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Bradfordville Bugle

Coffee Corner With The Editor: The Mortifying Ordeal of Being Known

Nov 03, 2022 02:06PM ● By Ashley Hunter

I was not yet even to the front counter, with its lineup of baked goods behind glass and the posters declaring this week’s specialty blends.

I was halfway to the front when the chipper, “Hi Ashley! The usual, right?” came from the girl behind the bar.

By the time I’d exchanged a friendly greeting in return and moved up to the white tablet to check out, the barista had already put my order in - she hadn’t needed me to order a thing out loud.

She already knew what I wanted: a hot latte, no sugar, no syrups, whole milk, and extra espresso shot.

It struck me, as she asked about my plans for the day, about how work was going, and expressed a hope that I was taking time to take life slow…I was known.

Some years ago, there was a phrase swirling around the internet (Tumblr in particular loved the phrase) from author and New York Times’ essayist Tim Kreider - “The Mortifying Ordeal of Being Known.”

The phrase came from a piece Kreider had written for the Times, in which he discussed how terrifying and anxiety-driving it can be to be known and perceived by others, and how it can create a sort of cerebral whiplash when we realize that we exist in the minds of others.

My career in journalism has always been separated from my life; I’ve worked in towns, written news for communities, and cultivated a personality in areas far from my own hometown, my own community.

It provided a sense of safety: I could escape being known, go home, and have no one recognize me.

I covered news in a community that was several counties away from where I lived, and I liked it that way - I was known while I was at work, but I could slip away and not be known by anyone when I returned to my home over an hour away.

After all, being known and recognized is a mortifying ordeal - it means eyes are watching us, minds are knowing us, and thoughts cultivated about us even when we are not in the room.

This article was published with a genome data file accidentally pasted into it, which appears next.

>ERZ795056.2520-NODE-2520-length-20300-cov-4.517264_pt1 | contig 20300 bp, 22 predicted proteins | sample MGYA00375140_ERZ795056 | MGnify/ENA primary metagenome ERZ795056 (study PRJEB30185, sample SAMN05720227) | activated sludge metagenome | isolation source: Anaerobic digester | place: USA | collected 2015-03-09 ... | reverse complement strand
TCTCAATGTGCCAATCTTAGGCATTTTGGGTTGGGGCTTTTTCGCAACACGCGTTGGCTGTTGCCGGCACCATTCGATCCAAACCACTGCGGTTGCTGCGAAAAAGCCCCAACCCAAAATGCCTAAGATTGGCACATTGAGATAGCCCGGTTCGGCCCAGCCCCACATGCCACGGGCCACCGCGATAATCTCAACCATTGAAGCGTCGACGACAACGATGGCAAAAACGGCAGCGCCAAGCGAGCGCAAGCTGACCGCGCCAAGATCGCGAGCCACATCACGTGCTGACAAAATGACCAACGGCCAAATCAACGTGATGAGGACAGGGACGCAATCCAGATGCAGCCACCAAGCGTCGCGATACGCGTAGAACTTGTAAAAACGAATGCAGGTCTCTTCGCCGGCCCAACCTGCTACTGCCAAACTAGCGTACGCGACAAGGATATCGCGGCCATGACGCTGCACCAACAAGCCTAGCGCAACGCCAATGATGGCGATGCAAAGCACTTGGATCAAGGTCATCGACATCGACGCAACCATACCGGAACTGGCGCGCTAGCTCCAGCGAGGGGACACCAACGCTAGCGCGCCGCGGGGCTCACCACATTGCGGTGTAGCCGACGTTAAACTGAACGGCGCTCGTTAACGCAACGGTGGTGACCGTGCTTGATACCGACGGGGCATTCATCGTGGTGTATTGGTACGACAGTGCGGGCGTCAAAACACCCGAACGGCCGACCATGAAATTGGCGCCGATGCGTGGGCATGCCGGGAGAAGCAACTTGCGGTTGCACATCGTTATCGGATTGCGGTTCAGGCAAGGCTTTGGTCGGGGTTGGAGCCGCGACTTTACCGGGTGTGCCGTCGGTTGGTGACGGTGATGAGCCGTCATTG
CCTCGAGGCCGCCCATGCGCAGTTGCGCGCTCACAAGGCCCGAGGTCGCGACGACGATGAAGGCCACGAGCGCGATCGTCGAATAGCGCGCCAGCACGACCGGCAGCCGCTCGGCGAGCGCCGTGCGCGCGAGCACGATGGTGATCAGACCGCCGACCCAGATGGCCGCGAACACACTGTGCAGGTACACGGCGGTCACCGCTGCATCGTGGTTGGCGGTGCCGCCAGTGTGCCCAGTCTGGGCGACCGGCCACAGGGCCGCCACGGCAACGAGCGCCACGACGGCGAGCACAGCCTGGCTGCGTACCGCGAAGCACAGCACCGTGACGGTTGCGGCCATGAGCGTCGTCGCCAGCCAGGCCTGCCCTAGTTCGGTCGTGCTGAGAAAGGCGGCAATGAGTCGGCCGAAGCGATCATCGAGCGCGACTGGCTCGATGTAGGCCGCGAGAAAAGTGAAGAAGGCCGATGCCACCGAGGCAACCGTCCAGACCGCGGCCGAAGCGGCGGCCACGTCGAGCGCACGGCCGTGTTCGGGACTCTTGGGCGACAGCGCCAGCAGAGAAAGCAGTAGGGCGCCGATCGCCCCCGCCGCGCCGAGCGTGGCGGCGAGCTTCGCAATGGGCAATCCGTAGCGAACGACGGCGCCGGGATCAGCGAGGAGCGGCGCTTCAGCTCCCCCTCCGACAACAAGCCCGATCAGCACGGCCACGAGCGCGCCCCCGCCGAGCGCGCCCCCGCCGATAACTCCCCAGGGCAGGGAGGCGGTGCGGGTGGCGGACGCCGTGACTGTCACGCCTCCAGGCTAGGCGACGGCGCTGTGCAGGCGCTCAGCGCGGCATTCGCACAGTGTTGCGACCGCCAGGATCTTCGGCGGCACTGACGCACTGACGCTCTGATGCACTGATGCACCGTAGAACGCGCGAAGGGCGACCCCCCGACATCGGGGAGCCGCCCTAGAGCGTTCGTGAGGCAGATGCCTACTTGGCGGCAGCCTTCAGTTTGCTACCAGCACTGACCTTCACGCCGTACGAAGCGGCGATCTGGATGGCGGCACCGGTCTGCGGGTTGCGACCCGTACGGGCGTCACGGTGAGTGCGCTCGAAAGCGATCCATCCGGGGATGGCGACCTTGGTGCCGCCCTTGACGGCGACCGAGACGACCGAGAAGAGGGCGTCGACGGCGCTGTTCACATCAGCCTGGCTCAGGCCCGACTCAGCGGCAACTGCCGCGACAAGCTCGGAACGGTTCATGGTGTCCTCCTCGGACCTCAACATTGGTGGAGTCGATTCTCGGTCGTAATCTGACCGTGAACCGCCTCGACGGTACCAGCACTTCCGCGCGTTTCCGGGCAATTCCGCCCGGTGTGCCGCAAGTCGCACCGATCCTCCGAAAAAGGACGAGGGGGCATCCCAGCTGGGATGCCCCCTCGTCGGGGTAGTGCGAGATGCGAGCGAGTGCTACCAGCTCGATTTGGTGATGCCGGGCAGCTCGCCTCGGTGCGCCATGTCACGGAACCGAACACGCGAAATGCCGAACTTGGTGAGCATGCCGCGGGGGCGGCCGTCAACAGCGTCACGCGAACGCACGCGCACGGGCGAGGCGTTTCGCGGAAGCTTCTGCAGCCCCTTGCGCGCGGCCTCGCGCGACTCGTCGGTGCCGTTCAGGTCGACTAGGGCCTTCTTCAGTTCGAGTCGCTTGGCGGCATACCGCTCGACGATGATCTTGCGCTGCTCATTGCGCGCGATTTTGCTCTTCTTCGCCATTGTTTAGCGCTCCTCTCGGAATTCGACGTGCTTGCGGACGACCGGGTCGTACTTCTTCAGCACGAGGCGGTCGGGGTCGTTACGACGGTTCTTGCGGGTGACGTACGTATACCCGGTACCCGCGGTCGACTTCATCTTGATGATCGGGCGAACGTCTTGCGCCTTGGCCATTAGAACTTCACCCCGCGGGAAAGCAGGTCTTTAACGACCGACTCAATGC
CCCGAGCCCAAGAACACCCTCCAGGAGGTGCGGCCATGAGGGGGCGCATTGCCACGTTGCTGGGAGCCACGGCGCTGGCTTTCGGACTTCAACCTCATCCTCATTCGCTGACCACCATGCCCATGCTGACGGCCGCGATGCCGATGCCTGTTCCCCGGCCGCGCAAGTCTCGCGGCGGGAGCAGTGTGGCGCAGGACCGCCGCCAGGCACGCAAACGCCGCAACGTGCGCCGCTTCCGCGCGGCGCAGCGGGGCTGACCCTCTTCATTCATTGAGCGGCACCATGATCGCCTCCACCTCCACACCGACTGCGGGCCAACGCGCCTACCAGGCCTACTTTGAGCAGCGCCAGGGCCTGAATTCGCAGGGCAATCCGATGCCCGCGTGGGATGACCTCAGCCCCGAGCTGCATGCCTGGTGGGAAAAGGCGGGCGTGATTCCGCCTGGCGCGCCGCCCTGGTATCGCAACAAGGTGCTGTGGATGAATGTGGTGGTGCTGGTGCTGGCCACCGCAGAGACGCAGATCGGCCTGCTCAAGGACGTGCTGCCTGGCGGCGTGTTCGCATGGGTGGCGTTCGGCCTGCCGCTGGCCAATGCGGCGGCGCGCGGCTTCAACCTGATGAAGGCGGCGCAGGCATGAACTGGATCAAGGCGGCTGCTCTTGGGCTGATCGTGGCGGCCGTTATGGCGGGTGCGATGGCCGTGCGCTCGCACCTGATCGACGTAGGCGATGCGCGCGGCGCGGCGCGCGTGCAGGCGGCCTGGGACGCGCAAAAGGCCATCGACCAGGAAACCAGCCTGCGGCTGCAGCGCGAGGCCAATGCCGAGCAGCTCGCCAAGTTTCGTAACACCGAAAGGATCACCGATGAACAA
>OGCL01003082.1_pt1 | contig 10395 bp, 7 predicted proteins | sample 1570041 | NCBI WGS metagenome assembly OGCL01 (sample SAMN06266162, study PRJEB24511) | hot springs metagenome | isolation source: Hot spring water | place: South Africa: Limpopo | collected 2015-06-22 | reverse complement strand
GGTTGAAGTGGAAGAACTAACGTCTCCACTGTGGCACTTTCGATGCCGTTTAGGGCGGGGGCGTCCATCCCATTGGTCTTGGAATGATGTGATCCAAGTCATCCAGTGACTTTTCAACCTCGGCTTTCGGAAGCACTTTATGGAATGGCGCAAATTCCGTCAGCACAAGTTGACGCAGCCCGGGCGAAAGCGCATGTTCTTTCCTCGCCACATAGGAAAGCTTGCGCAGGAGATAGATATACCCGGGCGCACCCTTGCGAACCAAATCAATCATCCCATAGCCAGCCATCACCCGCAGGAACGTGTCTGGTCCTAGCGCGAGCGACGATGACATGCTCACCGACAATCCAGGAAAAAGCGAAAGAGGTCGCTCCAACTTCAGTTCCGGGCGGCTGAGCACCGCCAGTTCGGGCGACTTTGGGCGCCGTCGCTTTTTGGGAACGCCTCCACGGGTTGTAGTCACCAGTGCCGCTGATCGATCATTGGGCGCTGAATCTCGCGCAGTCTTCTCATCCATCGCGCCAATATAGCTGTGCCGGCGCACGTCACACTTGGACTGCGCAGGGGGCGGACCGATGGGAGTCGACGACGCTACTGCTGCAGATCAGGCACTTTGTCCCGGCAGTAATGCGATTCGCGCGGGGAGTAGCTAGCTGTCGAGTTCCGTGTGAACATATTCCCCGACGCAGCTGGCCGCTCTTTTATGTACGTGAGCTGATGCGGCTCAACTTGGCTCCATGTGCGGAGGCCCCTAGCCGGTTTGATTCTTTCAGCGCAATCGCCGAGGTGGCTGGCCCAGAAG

But, there is a second aspect of Kreider’s phrase.

“If we want the rewards of being loved, we have to submit to the mortifying ordeal of being known.”

Standing in that coffee shop, the barista knew details of my life, the exact way I like my coffee, and peppered her preparation of my drink with little comments of conversation…I felt known.

I had never realized that in my frequent stops to this little, local coffee shop that I had opened up, unwrapped my identity, and offered it to another soul to see.

I have always been a Tallahassee local - there are roads that bear the name of my grandfather, I have watched this little capital city grow, I have roots that run deep into Leon soil…but I had managed to keep from being known (intentionally).

But then, accidentally, I had let fall the armor of anonymity.

Chink by chink, the armor fell and the ordeal of being known was offered - and wouldn’t you know it…it wasn’t nearly as mortifying as I thought it would be.

The rewards of being loved, known, being recognized, having your order memorized, your face recognized, of letting others see your life, even for a little glimpse…that far outweighs the way the alternative feels.

November is a time for loving and being loved - a time for community, connection, and communion.

I hope, throughout this month, you feel known.

I hope that November brings you the rewards of being loved.

It's worth it - I promise.